Like most siblings, Esau and Jacob fought. Unlike most siblings, and unfortunately for their poor mother, their struggle began in utero. From the very beginning, these twins were very different from one another. Practically opposites. Esau emerged red and hirsute; Jacob was fair and smooth. Esau was outdoorsy, fond of hunting; Jacob was a homebody. As the Torah tells us, Isaac makes the age-old parental error of seeming to favor one son more than the other. And Rivka responds by showering her affection on the less-loved child.
The result? In interpreting God’s ambiguous statement to her regarding the fate of her offspring (one shall rule over the other, but truly it isn’t clear which!) she decides that Jacob, and not the older-by-minutes Esau, is more worthy of their father’s blessing. Rivka enables the deception of her blind husband, aiding and abetting Jacob in its theft. Isaac is flustered and remorseful; Esau is bereft, and then furious- mad enough to threaten Jacob’s life.
Yet as Dr. Norman J. Cohen observes, these twins are two halves of one whole. Each of them goes through life needing what the other one has. How deeply wise is Torah, to acknowledge the complexity inherent in all sibling relationships!
On a recent Sunday, I was again privileged to participate in the annual Global Day of Oneness interfaith dialogue sponsored by the lay-led Bakersfield Interfaith Group. Our theme this year was racism and prejudice as addressed by the wisdom of our various spiritual traditions. As I reflected on the message of the Oneness of all creatures and creation expressed by all the speakers at our gathering: Hindu, Baha’i, Sikh, Muslim, Christian, Science of the Mind, Native American and Jewish – the lesson of our interconnectedness was reaffirmed for me. Truly, we are all siblings – all children of the Divine, all members of the family tree rooted in the Garden of Eden.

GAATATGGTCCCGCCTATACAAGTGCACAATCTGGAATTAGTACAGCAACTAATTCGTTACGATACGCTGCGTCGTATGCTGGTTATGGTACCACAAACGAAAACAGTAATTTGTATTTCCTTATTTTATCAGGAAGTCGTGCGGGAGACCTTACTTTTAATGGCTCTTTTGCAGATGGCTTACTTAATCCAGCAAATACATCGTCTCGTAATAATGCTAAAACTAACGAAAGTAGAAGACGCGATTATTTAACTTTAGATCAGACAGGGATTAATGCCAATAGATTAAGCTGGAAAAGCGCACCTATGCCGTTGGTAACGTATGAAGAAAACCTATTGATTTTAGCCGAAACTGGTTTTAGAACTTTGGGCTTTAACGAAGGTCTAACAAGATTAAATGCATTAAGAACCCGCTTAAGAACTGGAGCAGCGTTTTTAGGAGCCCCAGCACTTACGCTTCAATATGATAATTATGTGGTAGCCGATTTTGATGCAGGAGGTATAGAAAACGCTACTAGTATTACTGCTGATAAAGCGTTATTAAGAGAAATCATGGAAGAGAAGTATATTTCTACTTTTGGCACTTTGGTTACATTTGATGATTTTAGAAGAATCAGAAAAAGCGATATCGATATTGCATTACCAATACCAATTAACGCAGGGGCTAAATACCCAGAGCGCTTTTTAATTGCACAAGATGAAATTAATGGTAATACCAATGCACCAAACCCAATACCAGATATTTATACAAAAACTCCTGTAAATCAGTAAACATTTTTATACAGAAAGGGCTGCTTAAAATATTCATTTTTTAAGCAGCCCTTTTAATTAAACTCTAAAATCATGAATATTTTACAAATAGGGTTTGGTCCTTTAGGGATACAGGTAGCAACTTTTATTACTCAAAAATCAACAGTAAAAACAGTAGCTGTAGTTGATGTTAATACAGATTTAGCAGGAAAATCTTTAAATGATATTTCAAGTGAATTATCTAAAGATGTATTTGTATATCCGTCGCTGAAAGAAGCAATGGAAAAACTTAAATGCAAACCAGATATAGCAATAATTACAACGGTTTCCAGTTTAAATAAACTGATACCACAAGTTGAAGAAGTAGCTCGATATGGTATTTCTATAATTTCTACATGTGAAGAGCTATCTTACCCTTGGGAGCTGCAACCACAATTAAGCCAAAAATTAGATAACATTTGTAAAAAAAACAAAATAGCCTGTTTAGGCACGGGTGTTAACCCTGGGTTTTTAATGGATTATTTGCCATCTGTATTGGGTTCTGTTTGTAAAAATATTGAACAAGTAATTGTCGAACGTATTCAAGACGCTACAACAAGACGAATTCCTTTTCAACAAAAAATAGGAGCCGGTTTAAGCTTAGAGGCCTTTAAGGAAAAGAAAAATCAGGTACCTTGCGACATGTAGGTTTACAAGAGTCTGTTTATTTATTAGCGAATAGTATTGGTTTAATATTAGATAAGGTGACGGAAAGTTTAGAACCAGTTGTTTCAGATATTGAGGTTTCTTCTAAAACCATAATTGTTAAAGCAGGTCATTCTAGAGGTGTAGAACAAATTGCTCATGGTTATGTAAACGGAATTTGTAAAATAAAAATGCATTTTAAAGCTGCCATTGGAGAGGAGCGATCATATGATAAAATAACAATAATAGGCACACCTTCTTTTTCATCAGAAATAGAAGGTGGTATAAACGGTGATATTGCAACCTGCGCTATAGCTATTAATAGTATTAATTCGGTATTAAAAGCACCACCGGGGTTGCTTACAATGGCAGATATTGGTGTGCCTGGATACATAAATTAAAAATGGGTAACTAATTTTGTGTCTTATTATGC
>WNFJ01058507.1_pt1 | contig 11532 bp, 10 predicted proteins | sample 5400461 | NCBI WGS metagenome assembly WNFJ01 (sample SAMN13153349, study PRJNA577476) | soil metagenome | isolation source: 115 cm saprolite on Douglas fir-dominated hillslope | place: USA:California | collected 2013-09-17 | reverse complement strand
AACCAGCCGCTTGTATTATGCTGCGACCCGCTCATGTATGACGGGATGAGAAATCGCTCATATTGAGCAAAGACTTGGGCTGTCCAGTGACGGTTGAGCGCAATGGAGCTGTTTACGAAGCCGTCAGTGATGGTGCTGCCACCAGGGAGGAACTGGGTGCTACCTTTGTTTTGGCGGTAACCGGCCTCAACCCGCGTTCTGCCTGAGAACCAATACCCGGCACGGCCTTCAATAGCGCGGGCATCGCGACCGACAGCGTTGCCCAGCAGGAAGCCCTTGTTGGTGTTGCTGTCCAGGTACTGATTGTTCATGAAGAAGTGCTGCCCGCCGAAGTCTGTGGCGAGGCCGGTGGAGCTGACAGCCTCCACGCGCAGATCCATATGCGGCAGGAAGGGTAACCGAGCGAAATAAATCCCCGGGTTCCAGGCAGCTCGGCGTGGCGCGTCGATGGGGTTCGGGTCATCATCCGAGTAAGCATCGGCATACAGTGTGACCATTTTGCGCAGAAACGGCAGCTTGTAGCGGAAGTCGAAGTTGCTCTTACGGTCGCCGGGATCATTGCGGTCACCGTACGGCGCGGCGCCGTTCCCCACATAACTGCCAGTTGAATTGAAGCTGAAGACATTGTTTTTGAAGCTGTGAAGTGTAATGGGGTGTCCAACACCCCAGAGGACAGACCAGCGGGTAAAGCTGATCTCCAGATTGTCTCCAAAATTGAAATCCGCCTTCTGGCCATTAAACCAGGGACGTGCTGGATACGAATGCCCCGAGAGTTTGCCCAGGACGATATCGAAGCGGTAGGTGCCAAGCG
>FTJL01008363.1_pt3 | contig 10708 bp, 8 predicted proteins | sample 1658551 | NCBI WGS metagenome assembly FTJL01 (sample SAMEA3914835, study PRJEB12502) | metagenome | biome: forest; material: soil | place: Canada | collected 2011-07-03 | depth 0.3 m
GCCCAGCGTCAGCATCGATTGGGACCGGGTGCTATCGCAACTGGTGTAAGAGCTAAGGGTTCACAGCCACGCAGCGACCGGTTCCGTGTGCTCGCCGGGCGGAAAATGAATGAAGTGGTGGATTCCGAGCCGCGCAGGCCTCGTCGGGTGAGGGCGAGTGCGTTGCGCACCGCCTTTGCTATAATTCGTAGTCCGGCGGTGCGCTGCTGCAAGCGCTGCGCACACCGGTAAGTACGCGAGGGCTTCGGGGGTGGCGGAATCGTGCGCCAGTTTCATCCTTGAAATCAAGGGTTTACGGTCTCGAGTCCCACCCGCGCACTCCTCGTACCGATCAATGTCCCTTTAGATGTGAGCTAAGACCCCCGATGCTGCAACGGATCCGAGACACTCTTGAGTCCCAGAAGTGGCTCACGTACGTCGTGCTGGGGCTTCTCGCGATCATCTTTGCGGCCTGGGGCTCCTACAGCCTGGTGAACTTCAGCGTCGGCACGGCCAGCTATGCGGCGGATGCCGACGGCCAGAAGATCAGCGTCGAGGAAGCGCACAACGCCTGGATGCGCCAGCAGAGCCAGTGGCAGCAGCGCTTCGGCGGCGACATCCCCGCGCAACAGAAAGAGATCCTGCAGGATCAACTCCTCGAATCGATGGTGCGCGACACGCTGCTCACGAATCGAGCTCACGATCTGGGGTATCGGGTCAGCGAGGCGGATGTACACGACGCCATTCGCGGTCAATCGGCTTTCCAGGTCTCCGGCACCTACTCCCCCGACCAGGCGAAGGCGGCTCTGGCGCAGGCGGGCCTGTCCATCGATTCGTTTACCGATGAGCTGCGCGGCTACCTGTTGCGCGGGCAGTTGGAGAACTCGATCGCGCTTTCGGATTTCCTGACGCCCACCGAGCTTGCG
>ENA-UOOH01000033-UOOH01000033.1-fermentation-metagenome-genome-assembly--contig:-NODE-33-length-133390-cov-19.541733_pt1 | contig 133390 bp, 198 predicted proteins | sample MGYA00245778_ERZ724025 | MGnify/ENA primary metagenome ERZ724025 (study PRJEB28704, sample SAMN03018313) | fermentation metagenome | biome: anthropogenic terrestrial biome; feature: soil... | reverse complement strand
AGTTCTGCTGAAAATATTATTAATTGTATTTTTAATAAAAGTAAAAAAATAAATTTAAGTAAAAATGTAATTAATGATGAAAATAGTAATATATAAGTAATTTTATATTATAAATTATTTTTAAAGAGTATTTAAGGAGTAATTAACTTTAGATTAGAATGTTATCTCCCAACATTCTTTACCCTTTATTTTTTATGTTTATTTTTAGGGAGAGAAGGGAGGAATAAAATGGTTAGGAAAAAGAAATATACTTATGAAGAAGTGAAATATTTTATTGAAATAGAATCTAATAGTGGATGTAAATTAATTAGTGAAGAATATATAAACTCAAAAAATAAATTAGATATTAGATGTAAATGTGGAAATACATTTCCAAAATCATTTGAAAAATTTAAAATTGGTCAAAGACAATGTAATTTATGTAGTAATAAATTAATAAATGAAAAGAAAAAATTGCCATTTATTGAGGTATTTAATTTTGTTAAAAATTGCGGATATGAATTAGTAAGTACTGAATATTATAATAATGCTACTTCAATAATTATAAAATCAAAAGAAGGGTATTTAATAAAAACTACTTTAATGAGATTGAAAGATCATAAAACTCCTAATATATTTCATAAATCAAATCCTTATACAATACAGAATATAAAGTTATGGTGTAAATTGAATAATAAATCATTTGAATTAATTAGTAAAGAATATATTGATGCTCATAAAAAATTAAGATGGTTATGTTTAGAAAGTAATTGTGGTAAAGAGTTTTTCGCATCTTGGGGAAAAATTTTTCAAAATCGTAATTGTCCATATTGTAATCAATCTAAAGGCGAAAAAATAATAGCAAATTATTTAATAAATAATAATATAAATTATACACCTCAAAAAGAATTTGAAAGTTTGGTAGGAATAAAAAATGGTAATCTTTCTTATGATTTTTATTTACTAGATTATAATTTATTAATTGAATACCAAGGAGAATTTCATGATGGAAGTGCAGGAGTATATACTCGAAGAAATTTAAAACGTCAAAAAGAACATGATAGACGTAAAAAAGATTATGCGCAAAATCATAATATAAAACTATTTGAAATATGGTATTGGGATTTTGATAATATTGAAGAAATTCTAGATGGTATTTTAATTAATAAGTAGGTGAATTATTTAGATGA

No wonder human relations are so fraught! No wonder there is so much grasping and greediness, as if life’s blessings were so limited that each of us fears we won’t get our share.
Imagine my delight when the Hindu speaker retold a tale of heaven and hell which I have told often myself, having long associated it with rabbinic teaching. In this vision of hell, the guests are seated around a fine and lavishly-set table: snow-white linens, sparkling crystal, gleaming silverware. Plates heaped high with every imaginable delicacy. Decanters full of fabulous wine. The only trouble is, everyone’s elbows are locked. No one can feed themselves. The table quickly becomes a wasteland, the desperate and hungry diners swatting one another as they reach for dishes of food, and plunging their faces into whatever comes within reach.
In heaven, the scene is precisely the same: clean white linens, gleaming cutlery, sparking crystal, the same generous serving dishes heaped high with delectables. Even the diners’ arms are again locked straight at the elbows. But in this high and holy place, the diners reach across the table to feed one another.
At the end of their story, after many years and much fear as they faced their reunion, Jacob and Esau managed to embrace and forgive one another.
If we were so to regard each person, not as a stranger, but as a member of our own family – our large, unruly, complicated and yes, sometimes disagreeable relatives – could we not find it within our power to feed one another instead of fighting, to embrace and forgive each other’s foibles?
May the lights of Hanukkah illumine all that we share in common with our fellow human beings, and inspire us to change the world through acts of kindness, respect, and love.
Chag Sameyach from my family to you and yours,
Rabbi Cheryl Rosenstein